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Published: 29 Apr, 2020

Bacteria use small molecules to slam the brakes on their own growth

NEWS An international research team under the lead of scientists at the Umeå Center for Microbial Research (UCMR) have uncovered a new kind of regulatory system of toxin and antitoxin proteins in bacteria that could be a defense system against viral attack. The bioinformatic identification of the proteins and their experimental validation are now published in the high impact journal Proceedings of the National Academy of Sciences of the US (PNAS, 28th of April 2020)

When bacteria get stressed e.g. through antibiotic treatment or the lack of nutrients, they slow down their growth mechanism by small signaling molecules called Alarmones. The Atkinson and Hauryliuk labs at Umeå University have worked on the proteins that make and degrade alarmones for over a decade. They previously revealed the ubiquitous presence of small proteins that make alarmones, called small alarmone synthetases or SASs, encoded in bacterial genomes.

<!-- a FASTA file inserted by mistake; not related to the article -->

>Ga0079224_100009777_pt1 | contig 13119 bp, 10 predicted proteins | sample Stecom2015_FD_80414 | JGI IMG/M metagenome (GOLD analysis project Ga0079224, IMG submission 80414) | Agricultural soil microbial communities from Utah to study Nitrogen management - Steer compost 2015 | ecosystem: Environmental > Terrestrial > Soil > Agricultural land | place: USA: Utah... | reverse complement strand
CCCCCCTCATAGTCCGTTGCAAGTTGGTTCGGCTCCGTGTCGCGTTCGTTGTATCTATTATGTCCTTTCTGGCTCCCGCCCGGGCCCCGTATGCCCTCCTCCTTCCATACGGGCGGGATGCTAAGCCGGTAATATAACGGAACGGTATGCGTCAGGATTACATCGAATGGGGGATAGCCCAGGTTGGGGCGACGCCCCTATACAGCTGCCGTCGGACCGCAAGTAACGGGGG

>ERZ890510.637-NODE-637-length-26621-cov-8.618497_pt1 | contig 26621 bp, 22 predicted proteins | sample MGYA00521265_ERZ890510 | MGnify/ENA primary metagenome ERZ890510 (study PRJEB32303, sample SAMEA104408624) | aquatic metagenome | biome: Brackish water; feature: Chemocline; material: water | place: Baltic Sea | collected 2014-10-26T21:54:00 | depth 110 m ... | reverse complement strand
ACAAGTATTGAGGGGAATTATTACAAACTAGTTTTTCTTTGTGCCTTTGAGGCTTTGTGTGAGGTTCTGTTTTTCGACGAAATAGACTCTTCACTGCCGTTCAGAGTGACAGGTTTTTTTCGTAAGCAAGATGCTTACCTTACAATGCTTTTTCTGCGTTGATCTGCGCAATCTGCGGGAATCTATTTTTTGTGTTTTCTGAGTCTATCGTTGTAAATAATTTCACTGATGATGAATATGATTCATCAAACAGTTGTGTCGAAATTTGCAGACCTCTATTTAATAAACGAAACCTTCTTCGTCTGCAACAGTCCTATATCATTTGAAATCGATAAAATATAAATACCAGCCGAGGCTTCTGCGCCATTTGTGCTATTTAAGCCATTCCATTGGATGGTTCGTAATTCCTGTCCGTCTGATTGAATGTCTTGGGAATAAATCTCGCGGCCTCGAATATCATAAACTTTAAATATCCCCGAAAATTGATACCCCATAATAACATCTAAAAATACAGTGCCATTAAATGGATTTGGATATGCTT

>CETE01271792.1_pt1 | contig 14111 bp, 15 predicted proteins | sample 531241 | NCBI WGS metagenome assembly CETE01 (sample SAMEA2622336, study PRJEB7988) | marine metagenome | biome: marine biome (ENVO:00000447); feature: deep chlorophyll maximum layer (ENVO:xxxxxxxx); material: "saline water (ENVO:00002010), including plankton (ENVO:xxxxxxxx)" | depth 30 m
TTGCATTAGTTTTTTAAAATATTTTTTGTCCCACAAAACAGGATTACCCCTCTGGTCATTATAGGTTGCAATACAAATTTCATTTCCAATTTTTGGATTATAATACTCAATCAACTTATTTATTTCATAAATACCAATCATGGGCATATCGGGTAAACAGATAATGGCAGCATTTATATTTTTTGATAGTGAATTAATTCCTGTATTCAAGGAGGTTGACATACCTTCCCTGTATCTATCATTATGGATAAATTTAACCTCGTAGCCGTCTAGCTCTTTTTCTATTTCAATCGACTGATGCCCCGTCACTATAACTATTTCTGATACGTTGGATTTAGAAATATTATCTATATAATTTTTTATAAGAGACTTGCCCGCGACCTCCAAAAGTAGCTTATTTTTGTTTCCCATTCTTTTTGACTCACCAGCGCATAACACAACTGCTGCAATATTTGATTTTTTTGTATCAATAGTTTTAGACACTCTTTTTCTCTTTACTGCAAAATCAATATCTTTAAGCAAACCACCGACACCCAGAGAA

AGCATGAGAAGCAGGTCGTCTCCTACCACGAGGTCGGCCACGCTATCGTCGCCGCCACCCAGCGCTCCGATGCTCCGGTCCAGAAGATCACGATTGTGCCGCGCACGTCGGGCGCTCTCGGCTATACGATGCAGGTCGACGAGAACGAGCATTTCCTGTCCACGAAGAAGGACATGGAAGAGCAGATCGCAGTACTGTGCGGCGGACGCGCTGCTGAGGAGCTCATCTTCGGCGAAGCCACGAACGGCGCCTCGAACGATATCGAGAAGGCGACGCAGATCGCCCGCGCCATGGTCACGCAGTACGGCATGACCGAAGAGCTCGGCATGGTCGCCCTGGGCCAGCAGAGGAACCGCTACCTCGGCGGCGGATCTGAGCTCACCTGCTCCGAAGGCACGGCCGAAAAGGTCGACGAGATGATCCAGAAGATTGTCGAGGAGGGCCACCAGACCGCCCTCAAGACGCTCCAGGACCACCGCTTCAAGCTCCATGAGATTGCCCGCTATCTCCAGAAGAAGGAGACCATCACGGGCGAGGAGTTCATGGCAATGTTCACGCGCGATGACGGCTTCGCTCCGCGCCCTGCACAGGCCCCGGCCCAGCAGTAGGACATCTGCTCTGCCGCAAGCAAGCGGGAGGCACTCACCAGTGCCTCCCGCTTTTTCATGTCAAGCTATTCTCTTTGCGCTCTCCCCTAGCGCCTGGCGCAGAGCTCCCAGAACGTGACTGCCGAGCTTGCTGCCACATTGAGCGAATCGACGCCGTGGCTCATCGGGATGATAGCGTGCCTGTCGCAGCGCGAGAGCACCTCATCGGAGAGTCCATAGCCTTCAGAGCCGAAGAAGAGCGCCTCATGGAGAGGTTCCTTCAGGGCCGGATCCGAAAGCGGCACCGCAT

It was an unanswered question why bacteria carry SAS proteins in addition to their standard tool-set for alarmone synthesis and degradation. Now, Gemma C. Atkinson, Vasili Hauryliuk and their colleagues found an explanation. They showed that some SASs are components of so-called toxin-antitoxin (TA) systems.

Toxin-antitoxins genes are enigmatic components of microbial genomes. What toxins of TA systems all have in common is that they slam the brakes on growth and reproduction. This is counteracted by their antitoxins which are encoded by adjacent genes. Antitoxins can also work in different ways, either binding to the toxin to stop its action, or counteracting the effect of the toxin in an indirect way.